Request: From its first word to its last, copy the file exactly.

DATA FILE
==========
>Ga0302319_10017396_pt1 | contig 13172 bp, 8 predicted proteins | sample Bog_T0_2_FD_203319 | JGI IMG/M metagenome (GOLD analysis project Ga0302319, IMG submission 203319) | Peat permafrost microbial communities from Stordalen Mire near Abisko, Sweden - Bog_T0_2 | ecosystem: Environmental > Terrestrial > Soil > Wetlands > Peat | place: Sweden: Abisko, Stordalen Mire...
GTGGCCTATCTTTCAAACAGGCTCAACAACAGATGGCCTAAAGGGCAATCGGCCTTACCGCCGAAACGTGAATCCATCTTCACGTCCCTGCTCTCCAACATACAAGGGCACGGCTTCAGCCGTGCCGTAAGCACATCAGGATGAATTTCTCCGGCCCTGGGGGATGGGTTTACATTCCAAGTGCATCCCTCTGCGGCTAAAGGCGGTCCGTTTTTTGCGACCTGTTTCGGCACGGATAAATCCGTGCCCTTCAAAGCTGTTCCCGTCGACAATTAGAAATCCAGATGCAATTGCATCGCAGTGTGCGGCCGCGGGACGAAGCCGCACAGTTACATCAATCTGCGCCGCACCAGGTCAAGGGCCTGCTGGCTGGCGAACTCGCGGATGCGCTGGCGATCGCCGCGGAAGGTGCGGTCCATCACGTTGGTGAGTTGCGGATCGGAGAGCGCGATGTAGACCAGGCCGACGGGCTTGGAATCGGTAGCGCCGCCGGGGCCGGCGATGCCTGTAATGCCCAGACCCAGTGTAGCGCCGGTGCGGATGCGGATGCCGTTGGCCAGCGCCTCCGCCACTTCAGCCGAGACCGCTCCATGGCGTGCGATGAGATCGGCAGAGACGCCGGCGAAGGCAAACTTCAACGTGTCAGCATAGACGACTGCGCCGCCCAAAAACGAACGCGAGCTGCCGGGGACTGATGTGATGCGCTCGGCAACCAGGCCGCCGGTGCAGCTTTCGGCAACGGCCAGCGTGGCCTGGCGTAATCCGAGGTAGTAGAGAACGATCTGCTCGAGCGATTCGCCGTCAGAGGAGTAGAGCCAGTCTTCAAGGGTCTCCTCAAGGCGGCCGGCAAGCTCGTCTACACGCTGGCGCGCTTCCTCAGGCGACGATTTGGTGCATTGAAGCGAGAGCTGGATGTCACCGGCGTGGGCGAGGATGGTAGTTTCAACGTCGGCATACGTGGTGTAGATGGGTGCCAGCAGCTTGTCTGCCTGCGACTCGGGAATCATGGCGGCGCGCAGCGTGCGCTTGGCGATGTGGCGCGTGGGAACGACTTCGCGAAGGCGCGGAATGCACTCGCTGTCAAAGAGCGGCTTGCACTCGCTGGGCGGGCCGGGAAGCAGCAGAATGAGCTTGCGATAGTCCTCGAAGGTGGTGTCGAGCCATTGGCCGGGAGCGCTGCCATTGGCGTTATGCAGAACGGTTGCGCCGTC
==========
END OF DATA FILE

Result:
>Ga0302319_10017396_pt1 | contig 13172 bp, 8 predicted proteins | sample Bog_T0_2_FD_203319 | JGI IMG/M metagenome (GOLD analysis project Ga0302319, IMG submission 203319) | Peat permafrost microbial communities from Stordalen Mire near Abisko, Sweden - Bog_T0_2 | ecosystem: Environmental > Terrestrial > Soil > Wetlands > Peat | place: Sweden: Abisko, Stordalen Mire...
GTGGCCTATCTTTCAAACAGGCTCAACAACAGATGGCCTAAAGGGCAATCGGCCTTACCGCCGAAACGTGAATCCATCTTCACGTCCCTGCTCTCCAACATACAAGGGCACGGCTTCAGCCGTGCCGTAAGCACATCAGGATGAATTTCTCCGGCCCTGGGGGATGGGTTTACATTCCAAGTGCATCCCTCTGCGGCTAAAGGCGGTCCGTTTTTTGCGACCTGTTTCGGCACGGATAAATCCGTGCCCTTCAAAGCTGTTCCCGTCGACAATTAGAAATCCAGATGCAATTGCATCGCAGTGTGCGGCCGCGGGACGAAGCCGCACAGTTACATCAATCTGCGCCGCACCAGGTCAAGGGCCTGCTGGCTGGCGAACTCGCGGATGCGCTGGCGATCGCCGCGGAAGGTGCGGTCCATCACGTTGGTGAGTTGCGGATCGGAGAGCGCGATGTAGACCAGGCCGACGGGCTTGGAATCGGTAGCGCCGCCGGGGCCGGCGATGCCTGTAATGCCCAGACCCAGTGTAGCGCCGGTGCGGATGCGGATGCCGTTGGCCAGCGCCTCCGCCACTTCAGCCGAGACCGCTCCATGGCGTGCGATGAGATCGGCAGAGACGCCGGCGAAGGCAAACTTCAACGTGTCAGCATAGACGACTGCGCCGCCCAAAAACGAACGCGAGCTGCCGGGGACTGATGTGATGCGCTCGGCAACCAGGCCGCCGGTGCAGCTTTCGGCAACGGCCAGCGTGGCCTGGCGTAATCCGAGGTAGTAGAGAACGATCTGCTCGAGCGATTCGCCGTCAGAGGAGTAGAGCCAGTCTTCAAGGGTCTCCTCAAGGCGGCCGGCAAGCTCGTCTACACGCTGGCGCGCTTCCTCAGGCGACGATTTGGTGCATTGAAGCGAGAGCTGGATGTCACCGGCGTGGGCGAGGATGGTAGTTTCAACGTCGGCATACGTGGTGTAGATGGGTGCCAGCAGCTTGTCTGCCTGCGACTCGGGAATCATGGCGGCGCGCAGCGTGCGCTTGGCGATGTGGCGCGTGGGAACGACTTCGCGAAGGCGCGGAATGCACTCGCTGTCAAAGAGCGGCTTGCACTCGCTGGGCGGGCCGGGAAGCAGCAGAATGAGCTTGCGATAGTCCTCGAAGGTGGTGTCGAGCCATTGGCCGGGAGCGCTGCCATTGGCGTTATGCAGAACGGTTGCGCCGTC